Affiliated to research
Paul Gerdhem became specialist in Orthopaedics 2000. He defended his thesis titled "Risc factors for falls and fractures in elderly women" 2004 and became associate professor 2005.
He is the head of the section for spinal disorders at the department of reconstructive orthopaedics at the Karolinska University Hospital since 2017.
His clinical work concerns spinal disorders with a special interest in spinal deformities.
He is the principal investigator of a multicenter study concerning scoliosis and genetics and another on conservative treatment for scoliosis. He is a member of the steering committees of the national quality registers Swespine and the Swedish Fracture Register.
He is the former President of the Swedish Society of Spinal Surgeons and the current President of the Nordic Spinal Deformities Society.
My research is focused on spinal disorders; genetic and biochemical studies of scoliosis, conservative treatment of scoliosis, and predictor and outcome studies in scoliosis and disc hernia.
Studies on scoliosis
Idiopathic scoliosis is the most common spinal deformity and affects around 3% of children and adolescents. About one tenth gets an aggressive variant leading to a severe deformity of the spine and thorax. Severe scoliosis leads to pulmonary dysfunction and pain.
Despite the frequent use of braces to prevent severe scoliosis, evidence for effectiveness of the brace is based on a few studies. No completely randomised controlled trials have been performed, and data is especially scarce for braces used only night time compared to full-time brace wear (>20 hours per day). The former have proposed advantages such as better compliance and patient comfort. Postural retraining have been proposed as treatment for scoliosis, but higher quality evidence is lacking.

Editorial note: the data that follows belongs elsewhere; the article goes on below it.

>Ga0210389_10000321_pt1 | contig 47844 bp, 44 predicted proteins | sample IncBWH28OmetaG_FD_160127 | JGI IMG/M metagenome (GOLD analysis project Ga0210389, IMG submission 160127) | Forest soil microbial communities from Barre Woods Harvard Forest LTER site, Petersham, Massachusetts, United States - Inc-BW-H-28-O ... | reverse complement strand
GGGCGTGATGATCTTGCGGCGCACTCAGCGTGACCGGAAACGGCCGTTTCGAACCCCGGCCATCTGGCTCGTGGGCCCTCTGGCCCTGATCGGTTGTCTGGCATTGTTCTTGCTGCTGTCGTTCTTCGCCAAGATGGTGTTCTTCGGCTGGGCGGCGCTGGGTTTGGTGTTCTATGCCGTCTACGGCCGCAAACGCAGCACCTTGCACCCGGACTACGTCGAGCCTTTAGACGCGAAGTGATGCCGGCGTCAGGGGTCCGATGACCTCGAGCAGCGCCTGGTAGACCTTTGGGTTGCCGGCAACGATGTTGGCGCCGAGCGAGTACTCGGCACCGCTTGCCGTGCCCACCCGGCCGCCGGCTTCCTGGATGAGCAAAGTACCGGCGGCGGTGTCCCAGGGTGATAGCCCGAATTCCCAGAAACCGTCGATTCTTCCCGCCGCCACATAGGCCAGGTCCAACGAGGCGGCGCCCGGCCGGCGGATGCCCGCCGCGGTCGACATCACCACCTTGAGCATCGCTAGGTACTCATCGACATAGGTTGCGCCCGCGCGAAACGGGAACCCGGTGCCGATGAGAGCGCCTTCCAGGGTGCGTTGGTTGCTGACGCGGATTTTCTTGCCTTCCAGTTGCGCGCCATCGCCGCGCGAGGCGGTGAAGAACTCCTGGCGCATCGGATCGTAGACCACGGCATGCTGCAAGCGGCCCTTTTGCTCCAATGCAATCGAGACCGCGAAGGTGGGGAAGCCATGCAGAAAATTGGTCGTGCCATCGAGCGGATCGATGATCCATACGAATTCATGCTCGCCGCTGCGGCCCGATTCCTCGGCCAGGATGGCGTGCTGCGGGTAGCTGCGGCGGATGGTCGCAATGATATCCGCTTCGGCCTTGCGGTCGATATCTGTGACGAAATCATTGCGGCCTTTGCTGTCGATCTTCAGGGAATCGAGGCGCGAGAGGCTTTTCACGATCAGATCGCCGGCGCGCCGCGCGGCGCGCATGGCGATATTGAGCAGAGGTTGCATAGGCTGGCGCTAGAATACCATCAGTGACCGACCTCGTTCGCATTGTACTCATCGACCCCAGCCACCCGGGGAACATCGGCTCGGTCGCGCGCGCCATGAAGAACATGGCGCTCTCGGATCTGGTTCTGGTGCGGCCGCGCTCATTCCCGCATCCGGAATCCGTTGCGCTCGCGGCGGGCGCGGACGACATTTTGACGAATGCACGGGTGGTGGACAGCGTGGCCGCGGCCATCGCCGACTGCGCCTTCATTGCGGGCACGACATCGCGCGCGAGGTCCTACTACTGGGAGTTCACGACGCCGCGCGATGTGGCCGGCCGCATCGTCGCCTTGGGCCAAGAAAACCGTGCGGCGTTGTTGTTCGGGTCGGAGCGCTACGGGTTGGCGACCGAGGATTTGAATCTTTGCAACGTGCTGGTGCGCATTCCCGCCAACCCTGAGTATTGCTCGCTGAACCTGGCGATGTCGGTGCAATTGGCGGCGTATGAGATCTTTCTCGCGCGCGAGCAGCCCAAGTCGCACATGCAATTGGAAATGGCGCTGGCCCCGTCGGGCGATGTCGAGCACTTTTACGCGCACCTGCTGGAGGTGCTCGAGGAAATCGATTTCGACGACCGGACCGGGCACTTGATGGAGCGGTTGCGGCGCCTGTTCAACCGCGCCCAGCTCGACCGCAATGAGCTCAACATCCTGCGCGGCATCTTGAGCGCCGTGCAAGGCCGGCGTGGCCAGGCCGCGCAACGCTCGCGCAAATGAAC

Therefore, a randomised controlled trial will be performed to compare the result from night time brace treatment, postural retraining and observation in patients with idiopathic scoliosis, and currently 115 out of planned 135 patients have been included into the study.
The only effective treatment to reduce the scoliotic curve is surgery, leading to a fused, immobile spine. Idiopathic scoliosis is by far the most common reason for spinal surgery in children and adolescents.
The hereditary component of idiopathic scoliosis is well known, but the pathogenesis of scoliosis is poorly understood and it is difficult to early identify those at risk of severe scoliosis. Our aim is to increase understanding of the genetic background in idiopathic scoliosis and to find prognostic markers for scoliosis progression by genetic studies in families, and by examining RNA expression from tissue samples collected from idiopathic scoliosis patients and controls. Significant genes and genetic pathways will be tested in a large already available cohort of patients and controls.
New insights into the aetiology and treatment may in the long-term give rise to new and more personalised treatment options. This will be beneficial for all individuals suffering from this condition. The results from the treatment studies and genetic studies could also lead to trials on patients with other causes of scoliosis.
Studies on disc hernia
The Swedish spine register is useful to describe outcome after surgical procedures, to identify predictors of treatment and to identify suboptimal treatment methods.